Data collected during the summer of 1958 and the late spring and summer of 1959, by use of an AN/CPS-9 radar located in the Department of Oceanography and Meteorology on the campus of the A. & M. College of Texas, were analyzed to study convective precipitation processes. The formation and growth of convective echoes were studied in relation to the mechanisms of precipitation formation. Consideration also was given to day-to-day variations in convective activity.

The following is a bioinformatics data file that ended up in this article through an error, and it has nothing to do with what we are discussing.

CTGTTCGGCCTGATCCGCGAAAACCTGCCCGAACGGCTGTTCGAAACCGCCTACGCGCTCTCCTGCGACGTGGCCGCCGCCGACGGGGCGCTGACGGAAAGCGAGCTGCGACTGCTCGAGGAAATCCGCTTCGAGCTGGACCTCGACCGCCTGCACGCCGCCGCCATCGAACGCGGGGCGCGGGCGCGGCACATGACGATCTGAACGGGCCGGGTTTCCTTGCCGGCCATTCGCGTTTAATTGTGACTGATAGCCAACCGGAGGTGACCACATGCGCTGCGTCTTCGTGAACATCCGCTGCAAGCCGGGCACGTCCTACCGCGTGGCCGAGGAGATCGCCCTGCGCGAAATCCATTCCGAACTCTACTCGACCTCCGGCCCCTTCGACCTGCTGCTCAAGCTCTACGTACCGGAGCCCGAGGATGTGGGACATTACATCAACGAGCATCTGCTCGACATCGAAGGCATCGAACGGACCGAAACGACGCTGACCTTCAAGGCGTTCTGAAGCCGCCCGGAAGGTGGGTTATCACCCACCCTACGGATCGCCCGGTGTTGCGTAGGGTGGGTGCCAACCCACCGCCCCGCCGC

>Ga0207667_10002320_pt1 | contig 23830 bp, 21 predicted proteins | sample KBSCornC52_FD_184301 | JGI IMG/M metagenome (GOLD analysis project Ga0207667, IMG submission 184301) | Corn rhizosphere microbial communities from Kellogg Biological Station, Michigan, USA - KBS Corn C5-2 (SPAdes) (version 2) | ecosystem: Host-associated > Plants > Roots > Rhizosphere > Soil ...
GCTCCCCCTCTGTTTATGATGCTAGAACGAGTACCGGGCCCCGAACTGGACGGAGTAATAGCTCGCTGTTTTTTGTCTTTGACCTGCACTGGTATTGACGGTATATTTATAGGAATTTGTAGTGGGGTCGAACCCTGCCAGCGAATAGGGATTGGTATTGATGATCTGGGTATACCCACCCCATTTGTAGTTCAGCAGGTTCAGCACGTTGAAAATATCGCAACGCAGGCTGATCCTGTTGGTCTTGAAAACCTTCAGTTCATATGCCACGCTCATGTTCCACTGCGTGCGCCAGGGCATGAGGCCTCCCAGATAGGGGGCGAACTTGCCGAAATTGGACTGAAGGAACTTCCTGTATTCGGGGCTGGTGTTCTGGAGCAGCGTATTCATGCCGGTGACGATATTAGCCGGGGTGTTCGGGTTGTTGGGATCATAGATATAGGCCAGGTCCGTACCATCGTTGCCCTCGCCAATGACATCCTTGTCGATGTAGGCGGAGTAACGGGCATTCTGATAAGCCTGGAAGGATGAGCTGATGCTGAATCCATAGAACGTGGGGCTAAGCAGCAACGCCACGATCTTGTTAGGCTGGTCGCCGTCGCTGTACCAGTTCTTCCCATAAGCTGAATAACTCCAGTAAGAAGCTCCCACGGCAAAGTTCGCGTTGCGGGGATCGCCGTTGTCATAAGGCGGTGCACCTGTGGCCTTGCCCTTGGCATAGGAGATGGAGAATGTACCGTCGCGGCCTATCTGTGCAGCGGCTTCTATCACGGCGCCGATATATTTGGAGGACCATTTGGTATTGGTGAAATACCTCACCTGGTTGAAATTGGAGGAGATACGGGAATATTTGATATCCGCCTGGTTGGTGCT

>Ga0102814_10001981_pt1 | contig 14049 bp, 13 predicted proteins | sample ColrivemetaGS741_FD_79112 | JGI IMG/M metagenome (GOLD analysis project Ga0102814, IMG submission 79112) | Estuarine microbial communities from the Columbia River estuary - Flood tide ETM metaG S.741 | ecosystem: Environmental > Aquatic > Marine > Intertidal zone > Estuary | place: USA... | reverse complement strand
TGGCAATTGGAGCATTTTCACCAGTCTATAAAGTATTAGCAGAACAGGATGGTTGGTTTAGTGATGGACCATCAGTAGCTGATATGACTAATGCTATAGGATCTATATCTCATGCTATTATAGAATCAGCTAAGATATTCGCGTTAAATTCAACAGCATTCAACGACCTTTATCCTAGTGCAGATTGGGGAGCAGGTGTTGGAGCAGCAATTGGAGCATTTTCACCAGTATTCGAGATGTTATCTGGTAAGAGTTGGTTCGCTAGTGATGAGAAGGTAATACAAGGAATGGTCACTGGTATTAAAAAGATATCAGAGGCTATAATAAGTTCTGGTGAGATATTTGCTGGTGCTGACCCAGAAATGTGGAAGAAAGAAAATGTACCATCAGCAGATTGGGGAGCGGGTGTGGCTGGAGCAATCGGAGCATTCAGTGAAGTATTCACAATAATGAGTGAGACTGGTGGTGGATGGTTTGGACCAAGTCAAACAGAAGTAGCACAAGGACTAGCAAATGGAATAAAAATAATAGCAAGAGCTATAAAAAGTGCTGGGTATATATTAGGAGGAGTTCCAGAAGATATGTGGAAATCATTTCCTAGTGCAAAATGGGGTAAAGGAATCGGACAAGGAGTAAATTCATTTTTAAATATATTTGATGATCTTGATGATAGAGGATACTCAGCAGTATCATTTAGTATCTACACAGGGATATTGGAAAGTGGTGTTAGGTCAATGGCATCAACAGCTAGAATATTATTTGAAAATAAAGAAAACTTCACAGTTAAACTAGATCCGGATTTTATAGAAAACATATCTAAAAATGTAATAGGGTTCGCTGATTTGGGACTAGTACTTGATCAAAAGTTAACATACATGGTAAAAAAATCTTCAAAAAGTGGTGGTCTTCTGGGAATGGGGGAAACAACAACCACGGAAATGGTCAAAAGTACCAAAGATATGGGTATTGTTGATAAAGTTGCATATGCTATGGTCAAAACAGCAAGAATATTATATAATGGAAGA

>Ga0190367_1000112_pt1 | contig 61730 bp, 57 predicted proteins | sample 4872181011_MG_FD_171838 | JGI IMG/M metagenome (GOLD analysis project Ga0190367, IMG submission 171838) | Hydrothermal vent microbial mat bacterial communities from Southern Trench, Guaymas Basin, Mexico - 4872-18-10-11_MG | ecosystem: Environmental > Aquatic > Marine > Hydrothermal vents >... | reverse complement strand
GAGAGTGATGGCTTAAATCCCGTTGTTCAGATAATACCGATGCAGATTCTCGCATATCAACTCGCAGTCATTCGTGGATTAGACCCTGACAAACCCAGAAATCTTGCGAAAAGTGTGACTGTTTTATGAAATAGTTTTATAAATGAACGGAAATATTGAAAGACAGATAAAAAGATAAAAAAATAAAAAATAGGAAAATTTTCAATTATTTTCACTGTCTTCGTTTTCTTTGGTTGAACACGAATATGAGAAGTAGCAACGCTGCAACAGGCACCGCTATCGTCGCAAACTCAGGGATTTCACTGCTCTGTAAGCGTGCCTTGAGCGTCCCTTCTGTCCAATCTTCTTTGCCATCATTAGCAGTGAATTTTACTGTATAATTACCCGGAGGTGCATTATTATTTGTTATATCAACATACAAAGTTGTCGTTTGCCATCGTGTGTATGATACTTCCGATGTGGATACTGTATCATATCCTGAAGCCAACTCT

Pronounced variations were noted in echo growth and subsidence, level of first-echo formation, and echo movements. It is shown that maximum echo tops are largely dependent on the depth of the moist layer. It is also revealed that precipitation in the Central Texas region is frequently initiated by a process involving only liquid water droplets.